neither recognize nor imply a difference between big nations and small,
between those that are powerful and those that are weak. Right must
be based upon the common strength, not upon the individual strength,
of the nations upon whose concert peace will depend. Equality of ter-
ritory or of resources there of course can not be; nor any other sort
of equality not gained in the ordinary peaceful and legitimate develop-
ment of the peoples themselves. But no one asks or expects anything
more than an equality of rights. Mankind is looking now for freedom
of life, not for equipoises of power.
And there is a deeper thing involved than even equality of right
among organized nations. No peace can last, or ought to last, which
does not recognize and accept the principle that governments derive
all their just powers from the consent of the governed, and that no
right anywhere exists to hand peoples about from sovereignty to
sovereignty as if they were property. I take it for granted, for in-
stance, if I may venture upon a single example, that statesmen every-
where are agreed that there should be a united, independent, and
autonomous Poland, and that henceforth inviolable security of life, of
worship, and of industrial and social development should be guaran-
teed to all peoples who have lived hitherto under the power of govern-
ments devoted to a faith and purpose hostile to their own.
I speak of this, not because of any desire to exalt an abstract political
principle which has always been held very dear by those who have
sought to build up liberty in America, but for the same reason that I
have spoken of the other conditions of peace which seem to me clearly
indispensable, — because I wish frankly to uncover realities. Any peace
which does not recognize and accept this principle will inevitably be
upset. It will not rest upon the affections or the convictions of man-
kind. The ferment of spirit of whole populations will fight subtly
and constantly against it, and all the world will sympathize. The
world can be at peace only if its life is stable, and there can be no
stability where the will is in rebellion, where there is not tranquillity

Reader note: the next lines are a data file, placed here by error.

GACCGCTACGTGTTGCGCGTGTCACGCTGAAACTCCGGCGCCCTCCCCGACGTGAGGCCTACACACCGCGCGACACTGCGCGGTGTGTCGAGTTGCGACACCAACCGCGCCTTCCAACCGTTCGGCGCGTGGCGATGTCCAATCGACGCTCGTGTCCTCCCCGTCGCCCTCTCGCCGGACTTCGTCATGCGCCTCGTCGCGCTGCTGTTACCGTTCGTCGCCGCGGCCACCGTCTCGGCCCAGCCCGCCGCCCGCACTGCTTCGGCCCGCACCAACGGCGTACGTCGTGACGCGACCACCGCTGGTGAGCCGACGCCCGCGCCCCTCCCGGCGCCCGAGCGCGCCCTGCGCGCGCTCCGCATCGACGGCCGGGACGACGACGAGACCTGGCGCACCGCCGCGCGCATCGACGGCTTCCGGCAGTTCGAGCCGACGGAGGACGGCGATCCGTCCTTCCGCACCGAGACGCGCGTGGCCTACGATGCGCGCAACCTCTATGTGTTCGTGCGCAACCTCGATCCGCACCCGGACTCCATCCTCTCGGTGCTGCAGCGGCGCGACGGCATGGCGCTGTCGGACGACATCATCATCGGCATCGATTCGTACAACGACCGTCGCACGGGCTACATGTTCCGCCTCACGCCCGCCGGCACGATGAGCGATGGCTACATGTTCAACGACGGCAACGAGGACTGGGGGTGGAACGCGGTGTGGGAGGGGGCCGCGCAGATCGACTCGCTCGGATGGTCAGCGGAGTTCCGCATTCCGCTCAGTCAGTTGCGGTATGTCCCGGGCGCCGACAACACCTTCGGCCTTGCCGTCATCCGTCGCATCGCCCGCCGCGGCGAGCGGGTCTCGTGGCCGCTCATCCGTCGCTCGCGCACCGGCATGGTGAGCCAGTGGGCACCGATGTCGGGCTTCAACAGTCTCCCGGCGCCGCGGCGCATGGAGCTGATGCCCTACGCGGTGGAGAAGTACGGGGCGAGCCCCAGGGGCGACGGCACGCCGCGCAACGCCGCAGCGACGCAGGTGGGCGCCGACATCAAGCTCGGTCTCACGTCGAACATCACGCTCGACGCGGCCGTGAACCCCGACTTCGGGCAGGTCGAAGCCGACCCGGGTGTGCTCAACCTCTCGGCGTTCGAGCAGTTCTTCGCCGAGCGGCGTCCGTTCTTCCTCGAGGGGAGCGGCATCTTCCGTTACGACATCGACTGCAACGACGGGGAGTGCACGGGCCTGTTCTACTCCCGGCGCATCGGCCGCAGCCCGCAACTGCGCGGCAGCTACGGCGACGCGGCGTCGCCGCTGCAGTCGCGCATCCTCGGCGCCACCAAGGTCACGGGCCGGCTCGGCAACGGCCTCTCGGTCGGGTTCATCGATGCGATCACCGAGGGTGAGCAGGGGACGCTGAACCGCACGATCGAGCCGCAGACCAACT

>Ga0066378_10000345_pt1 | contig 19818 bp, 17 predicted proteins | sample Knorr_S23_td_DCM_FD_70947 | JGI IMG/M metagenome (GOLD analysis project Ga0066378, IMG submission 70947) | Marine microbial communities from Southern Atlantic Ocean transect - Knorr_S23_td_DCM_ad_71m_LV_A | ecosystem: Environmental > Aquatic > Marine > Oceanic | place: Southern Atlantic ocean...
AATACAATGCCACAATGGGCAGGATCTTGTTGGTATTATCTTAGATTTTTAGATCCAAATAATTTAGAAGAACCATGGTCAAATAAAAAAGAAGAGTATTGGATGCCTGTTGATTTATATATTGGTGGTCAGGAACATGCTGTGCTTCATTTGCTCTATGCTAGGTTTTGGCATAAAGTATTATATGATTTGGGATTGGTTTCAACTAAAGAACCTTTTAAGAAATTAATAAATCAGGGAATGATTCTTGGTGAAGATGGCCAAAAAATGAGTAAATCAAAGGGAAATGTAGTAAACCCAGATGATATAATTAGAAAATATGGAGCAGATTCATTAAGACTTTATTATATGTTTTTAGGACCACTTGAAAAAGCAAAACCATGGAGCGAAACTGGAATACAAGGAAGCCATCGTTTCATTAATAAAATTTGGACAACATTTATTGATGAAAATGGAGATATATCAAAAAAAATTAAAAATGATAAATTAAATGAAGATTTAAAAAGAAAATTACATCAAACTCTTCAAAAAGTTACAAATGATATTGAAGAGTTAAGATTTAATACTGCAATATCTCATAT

of spirit and a sense of justice, of freedom, and of right.
So far as practicable, moreover, every great people now struggling
towards a full development of its resources and of its powers should
be assured a direct outlet to the great highways of the sea. Where this
can not be done by the cession of territory, it can no doubt be done by
the neutralization of direct rights of way under the general guarantee
which will assure the peace itself. With a right comity of arrange-
ment no nation need be shut away from free access to the open paths
of the world's commerce.
And the paths of the sea must alike in law and in fact be free. The
freedom of the seas is the sine qua non of peace, equality, and coopera-
tion. No doubt a somewhat radical reconsideration of many of the
rules of international practice hitherto thought to be established may
be necessary in order to make the seas indeed free and common in
practically all circumstances for the use of mankind, but the motive for
such changes is convincing and compelling. There can be no trust or
intimacy between the peoples of the world without them. The free,
constant, unthreatened intercourse of nations is an essential part of
the process of peace and of development. It need not be difficult either
to define or to secure the freedom of the seas if the governments of
the world sincerely desire to come to an agreement concerning it.
It is a problem closely connected with the limitation of naval arma-
ments opens the wider and jerhaps more difficult question of the
seas at once free and safe. And the question of limiting naval arma-
ments opens the wider and perhaps more difficult question of the
limitation of armies and of all programs of military preparation.